Biuret Test is the test used to detect the presence of peptide bonds in the sample and to test for the presence of proteins or peptides.
Proteins and peptides are polymers of amino acids. They are chains of amino acids as well as other biomolecules or ions or compounds. The amino acids are covalently bound to each other by a covalent bond, called a peptide bond, between the carbon number one (C1) of one amino acid and nitrogen number two (N2) of adjacent amino acid. The formation of a peptide bond is a condensation reaction.
In the process carboxylic acid moiety of one amino acid loose hydrogen and oxygen, the amino moiety of another amino acid loses hydrogen and the exposed carbon of the 1st amino acid and the exposed nitrogen of the 2nd amino acid join to form a dipeptide with a peptide bond (-CO-NH-).
The nitrogen atom in a peptide bond of proteins and peptides contains unshared electrons. These unshared electrons of the peptide bonds, in an alkaline environment, can be used by cupric ion (Cu+2) present in the Biuret reagent to form a violet or purple-colored complex.
This colorimetric chemical test used to detect the peptide bond using the Biuret reagent is called the Biuret test. It is also called Piotrowski’s reaction after the name of the Polish physiologist Gustaw Piotrowski who observed this phenomenon in 1857 and used it to detect proteins in samples.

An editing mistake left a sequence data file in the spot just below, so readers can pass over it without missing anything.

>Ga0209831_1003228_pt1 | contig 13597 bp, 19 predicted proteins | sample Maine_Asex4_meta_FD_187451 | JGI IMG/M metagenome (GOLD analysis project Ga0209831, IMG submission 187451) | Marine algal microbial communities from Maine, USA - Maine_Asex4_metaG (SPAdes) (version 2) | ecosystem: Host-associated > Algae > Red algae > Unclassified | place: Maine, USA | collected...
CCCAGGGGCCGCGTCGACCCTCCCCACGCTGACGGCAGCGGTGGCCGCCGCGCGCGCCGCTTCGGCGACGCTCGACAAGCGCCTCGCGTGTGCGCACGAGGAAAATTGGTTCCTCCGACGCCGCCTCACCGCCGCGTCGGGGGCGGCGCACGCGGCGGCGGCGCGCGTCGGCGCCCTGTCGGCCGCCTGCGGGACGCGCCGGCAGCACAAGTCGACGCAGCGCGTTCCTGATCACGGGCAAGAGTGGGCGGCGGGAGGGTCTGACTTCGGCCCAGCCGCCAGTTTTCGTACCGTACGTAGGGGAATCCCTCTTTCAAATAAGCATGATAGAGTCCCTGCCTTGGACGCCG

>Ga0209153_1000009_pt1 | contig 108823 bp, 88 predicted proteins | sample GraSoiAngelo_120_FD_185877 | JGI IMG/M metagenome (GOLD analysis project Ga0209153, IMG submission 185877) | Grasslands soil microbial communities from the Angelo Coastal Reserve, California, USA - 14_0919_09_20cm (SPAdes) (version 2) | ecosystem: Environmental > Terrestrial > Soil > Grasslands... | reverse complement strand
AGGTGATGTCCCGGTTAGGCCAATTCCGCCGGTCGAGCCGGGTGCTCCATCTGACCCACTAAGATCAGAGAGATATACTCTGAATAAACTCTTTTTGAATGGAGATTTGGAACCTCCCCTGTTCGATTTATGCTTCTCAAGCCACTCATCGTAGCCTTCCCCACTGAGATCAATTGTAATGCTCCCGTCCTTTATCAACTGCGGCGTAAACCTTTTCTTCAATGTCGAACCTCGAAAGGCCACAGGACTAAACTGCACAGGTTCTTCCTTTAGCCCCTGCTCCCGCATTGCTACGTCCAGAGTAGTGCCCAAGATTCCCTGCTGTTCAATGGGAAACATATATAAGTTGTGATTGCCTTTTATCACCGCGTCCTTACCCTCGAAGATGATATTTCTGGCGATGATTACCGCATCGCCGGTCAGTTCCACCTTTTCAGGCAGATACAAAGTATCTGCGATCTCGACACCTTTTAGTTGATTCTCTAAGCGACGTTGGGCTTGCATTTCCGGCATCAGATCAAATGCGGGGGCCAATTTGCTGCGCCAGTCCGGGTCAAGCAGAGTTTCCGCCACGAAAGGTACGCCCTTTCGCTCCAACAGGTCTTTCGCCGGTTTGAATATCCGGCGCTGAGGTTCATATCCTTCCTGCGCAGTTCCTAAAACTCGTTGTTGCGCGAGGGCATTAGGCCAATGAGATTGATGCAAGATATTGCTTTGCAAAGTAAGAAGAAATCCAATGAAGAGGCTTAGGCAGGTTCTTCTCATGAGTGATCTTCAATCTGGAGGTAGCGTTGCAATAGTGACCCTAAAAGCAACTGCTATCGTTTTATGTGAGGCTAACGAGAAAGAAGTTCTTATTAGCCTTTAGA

In the Biuret reagent, the compound Biuret is not actually used. Biuret is a chemical compound having a molecular formula of HN(CONH2)2 which is formed by the condensation of two urea molecules when urea is heated at 150°C. A similar reaction producing a purple-colored complex compound was first noted when biuret reacts with Cu+2 ions because biuret has bonds similar to peptide bonds. Hence the test is named Biuret test due to the similarity in the end products.
It is used in labs to detect the presence of peptides or proteins in a sample. It is a qualitative test, and can only state the presence or absence of the peptide bonds but demonstrate nothing about the exact quantity and type of proteins.
- 1 Objectives of Biuret Test
- 2 Principle of Biuret Test
- 3 Requirements for Biuret Test
- 4 Procedure of Biuret Test
- 5 Result and Interpretation of Biuret Test
- 6 Precautions
- 7 Applications of Biuret Test